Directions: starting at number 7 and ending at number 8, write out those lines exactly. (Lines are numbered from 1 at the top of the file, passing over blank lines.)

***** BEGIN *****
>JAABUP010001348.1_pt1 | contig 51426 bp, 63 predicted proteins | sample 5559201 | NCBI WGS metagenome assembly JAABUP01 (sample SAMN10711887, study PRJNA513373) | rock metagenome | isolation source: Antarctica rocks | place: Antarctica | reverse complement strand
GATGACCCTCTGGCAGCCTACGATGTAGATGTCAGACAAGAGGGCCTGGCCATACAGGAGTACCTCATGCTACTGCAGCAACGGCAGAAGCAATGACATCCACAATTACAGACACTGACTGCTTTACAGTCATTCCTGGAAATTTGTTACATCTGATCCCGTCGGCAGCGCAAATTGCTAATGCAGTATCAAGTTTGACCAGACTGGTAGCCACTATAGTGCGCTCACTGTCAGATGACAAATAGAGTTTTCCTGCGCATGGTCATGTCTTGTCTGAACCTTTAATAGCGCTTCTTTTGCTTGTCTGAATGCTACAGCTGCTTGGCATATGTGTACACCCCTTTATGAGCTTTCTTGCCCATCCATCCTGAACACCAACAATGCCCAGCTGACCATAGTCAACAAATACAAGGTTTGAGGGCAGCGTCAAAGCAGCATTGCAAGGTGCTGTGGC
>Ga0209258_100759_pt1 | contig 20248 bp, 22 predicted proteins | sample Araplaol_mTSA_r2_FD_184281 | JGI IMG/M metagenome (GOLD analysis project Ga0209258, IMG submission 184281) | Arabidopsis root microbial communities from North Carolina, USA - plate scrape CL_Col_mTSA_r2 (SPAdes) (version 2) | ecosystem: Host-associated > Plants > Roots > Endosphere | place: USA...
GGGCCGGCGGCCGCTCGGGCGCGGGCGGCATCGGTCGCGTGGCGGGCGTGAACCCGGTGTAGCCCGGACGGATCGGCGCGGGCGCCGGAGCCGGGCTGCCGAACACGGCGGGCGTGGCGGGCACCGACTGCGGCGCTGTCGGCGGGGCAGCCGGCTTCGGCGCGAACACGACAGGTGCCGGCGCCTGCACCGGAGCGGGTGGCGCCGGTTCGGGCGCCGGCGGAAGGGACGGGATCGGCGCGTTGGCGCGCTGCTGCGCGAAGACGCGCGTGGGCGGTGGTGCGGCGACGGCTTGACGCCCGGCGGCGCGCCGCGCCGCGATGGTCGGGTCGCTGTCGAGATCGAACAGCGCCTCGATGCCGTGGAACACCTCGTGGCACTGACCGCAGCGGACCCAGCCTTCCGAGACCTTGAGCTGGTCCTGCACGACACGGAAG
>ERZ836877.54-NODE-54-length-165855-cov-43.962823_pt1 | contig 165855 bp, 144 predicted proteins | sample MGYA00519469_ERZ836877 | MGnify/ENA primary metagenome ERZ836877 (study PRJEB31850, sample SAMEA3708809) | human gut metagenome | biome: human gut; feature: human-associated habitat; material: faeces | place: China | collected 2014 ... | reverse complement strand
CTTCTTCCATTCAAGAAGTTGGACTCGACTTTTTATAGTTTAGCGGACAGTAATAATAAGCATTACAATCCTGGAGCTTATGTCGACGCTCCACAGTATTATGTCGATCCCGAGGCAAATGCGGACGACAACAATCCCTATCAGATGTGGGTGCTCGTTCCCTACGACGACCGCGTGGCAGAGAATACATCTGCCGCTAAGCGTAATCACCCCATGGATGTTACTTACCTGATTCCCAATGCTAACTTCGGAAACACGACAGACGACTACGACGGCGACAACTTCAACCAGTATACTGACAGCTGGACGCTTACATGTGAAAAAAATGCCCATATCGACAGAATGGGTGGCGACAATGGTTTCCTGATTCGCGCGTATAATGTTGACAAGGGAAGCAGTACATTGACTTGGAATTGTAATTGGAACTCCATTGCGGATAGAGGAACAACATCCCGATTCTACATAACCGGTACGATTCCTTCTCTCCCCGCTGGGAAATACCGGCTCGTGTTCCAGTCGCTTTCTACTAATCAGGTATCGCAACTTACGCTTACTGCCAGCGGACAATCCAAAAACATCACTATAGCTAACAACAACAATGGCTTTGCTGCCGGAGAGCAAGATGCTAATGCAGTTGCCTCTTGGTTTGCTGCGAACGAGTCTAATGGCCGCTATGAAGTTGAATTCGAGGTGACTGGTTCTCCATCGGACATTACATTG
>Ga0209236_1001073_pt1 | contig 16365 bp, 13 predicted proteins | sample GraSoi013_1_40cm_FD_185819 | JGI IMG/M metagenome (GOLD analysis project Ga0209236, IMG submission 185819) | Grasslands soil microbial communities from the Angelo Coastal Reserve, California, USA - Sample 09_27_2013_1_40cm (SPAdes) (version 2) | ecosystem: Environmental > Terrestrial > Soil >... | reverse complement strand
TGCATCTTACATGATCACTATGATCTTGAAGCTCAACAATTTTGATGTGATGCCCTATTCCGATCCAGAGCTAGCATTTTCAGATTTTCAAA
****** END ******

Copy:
>Ga0209236_1001073_pt1 | contig 16365 bp, 13 predicted proteins | sample GraSoi013_1_40cm_FD_185819 | JGI IMG/M metagenome (GOLD analysis project Ga0209236, IMG submission 185819) | Grasslands soil microbial communities from the Angelo Coastal Reserve, California, USA - Sample 09_27_2013_1_40cm (SPAdes) (version 2) | ecosystem: Environmental > Terrestrial > Soil >... | reverse complement strand
TGCATCTTACATGATCACTATGATCTTGAAGCTCAACAATTTTGATGTGATGCCCTATTCCGATCCAGAGCTAGCATTTTCAGATTTTCAAA